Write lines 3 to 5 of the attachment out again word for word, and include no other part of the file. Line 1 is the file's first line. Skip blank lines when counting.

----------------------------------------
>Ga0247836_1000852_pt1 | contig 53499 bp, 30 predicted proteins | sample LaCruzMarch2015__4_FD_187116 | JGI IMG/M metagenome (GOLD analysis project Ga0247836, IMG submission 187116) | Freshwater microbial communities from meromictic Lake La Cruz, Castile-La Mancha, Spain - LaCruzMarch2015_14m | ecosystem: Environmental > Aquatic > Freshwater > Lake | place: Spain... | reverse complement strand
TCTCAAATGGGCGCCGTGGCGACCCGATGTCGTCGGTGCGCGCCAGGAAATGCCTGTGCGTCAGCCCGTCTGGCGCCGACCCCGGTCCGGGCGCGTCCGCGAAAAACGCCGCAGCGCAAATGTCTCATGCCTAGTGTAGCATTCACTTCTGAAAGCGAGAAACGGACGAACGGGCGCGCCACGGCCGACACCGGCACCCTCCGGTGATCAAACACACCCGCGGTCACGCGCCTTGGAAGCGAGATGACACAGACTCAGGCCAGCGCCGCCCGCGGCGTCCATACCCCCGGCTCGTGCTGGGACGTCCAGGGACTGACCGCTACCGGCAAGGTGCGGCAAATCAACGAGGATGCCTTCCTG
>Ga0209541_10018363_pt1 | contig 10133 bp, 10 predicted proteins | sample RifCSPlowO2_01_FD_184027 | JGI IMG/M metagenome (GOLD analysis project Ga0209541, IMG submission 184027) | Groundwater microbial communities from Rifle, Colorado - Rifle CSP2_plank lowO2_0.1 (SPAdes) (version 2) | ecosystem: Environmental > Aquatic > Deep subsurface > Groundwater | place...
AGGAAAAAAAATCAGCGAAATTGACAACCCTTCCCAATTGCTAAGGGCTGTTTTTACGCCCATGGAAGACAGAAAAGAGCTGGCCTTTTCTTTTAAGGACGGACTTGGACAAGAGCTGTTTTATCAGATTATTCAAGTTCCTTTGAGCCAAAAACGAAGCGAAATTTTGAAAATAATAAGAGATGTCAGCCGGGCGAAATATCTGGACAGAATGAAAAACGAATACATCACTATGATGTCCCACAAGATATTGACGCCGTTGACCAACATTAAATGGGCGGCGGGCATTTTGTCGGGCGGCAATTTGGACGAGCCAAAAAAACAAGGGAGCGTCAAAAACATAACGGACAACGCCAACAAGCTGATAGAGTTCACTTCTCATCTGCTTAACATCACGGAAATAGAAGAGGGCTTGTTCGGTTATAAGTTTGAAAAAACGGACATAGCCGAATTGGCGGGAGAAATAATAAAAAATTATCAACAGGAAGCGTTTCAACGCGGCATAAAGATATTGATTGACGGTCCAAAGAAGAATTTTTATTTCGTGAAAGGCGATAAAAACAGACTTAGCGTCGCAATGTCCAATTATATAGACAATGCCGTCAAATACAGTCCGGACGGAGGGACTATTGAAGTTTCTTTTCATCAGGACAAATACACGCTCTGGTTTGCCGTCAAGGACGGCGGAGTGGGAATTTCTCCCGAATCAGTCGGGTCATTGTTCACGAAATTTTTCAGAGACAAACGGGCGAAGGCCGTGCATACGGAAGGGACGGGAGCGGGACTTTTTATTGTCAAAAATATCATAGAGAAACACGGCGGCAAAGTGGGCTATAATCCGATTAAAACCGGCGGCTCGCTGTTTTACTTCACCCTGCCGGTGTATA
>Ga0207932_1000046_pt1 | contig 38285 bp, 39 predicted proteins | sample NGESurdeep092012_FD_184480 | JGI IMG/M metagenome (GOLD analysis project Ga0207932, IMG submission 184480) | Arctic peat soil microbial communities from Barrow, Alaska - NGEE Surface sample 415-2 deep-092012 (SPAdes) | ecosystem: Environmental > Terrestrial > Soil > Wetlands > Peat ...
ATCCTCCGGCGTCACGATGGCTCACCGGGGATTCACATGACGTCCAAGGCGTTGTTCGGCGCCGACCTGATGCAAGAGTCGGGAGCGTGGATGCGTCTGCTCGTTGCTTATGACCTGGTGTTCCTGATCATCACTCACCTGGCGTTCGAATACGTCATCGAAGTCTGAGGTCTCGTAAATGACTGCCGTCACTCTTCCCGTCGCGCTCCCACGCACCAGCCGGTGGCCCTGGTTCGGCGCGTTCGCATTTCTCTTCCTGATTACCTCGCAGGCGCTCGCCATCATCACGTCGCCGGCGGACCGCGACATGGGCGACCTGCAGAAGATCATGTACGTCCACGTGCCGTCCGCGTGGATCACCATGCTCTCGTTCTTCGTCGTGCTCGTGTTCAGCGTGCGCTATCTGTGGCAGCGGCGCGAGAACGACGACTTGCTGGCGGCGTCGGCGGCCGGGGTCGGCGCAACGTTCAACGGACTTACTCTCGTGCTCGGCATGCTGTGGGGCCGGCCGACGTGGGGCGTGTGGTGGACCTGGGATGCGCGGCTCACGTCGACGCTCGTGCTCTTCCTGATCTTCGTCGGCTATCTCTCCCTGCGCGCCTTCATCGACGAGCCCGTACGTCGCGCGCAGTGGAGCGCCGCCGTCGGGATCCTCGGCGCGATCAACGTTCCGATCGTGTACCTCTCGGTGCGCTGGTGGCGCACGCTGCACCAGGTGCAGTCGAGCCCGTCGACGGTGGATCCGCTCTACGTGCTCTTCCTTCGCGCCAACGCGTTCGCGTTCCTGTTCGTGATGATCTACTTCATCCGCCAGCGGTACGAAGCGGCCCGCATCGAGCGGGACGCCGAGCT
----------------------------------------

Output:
>Ga0209541_10018363_pt1 | contig 10133 bp, 10 predicted proteins | sample RifCSPlowO2_01_FD_184027 | JGI IMG/M metagenome (GOLD analysis project Ga0209541, IMG submission 184027) | Groundwater microbial communities from Rifle, Colorado - Rifle CSP2_plank lowO2_0.1 (SPAdes) (version 2) | ecosystem: Environmental > Aquatic > Deep subsurface > Groundwater | place...
AGGAAAAAAAATCAGCGAAATTGACAACCCTTCCCAATTGCTAAGGGCTGTTTTTACGCCCATGGAAGACAGAAAAGAGCTGGCCTTTTCTTTTAAGGACGGACTTGGACAAGAGCTGTTTTATCAGATTATTCAAGTTCCTTTGAGCCAAAAACGAAGCGAAATTTTGAAAATAATAAGAGATGTCAGCCGGGCGAAATATCTGGACAGAATGAAAAACGAATACATCACTATGATGTCCCACAAGATATTGACGCCGTTGACCAACATTAAATGGGCGGCGGGCATTTTGTCGGGCGGCAATTTGGACGAGCCAAAAAAACAAGGGAGCGTCAAAAACATAACGGACAACGCCAACAAGCTGATAGAGTTCACTTCTCATCTGCTTAACATCACGGAAATAGAAGAGGGCTTGTTCGGTTATAAGTTTGAAAAAACGGACATAGCCGAATTGGCGGGAGAAATAATAAAAAATTATCAACAGGAAGCGTTTCAACGCGGCATAAAGATATTGATTGACGGTCCAAAGAAGAATTTTTATTTCGTGAAAGGCGATAAAAACAGACTTAGCGTCGCAATGTCCAATTATATAGACAATGCCGTCAAATACAGTCCGGACGGAGGGACTATTGAAGTTTCTTTTCATCAGGACAAATACACGCTCTGGTTTGCCGTCAAGGACGGCGGAGTGGGAATTTCTCCCGAATCAGTCGGGTCATTGTTCACGAAATTTTTCAGAGACAAACGGGCGAAGGCCGTGCATACGGAAGGGACGGGAGCGGGACTTTTTATTGTCAAAAATATCATAGAGAAACACGGCGGCAAAGTGGGCTATAATCCGATTAAAACCGGCGGCTCGCTGTTTTACTTCACCCTGCCGGTGTATA
>Ga0207932_1000046_pt1 | contig 38285 bp, 39 predicted proteins | sample NGESurdeep092012_FD_184480 | JGI IMG/M metagenome (GOLD analysis project Ga0207932, IMG submission 184480) | Arctic peat soil microbial communities from Barrow, Alaska - NGEE Surface sample 415-2 deep-092012 (SPAdes) | ecosystem: Environmental > Terrestrial > Soil > Wetlands > Peat ...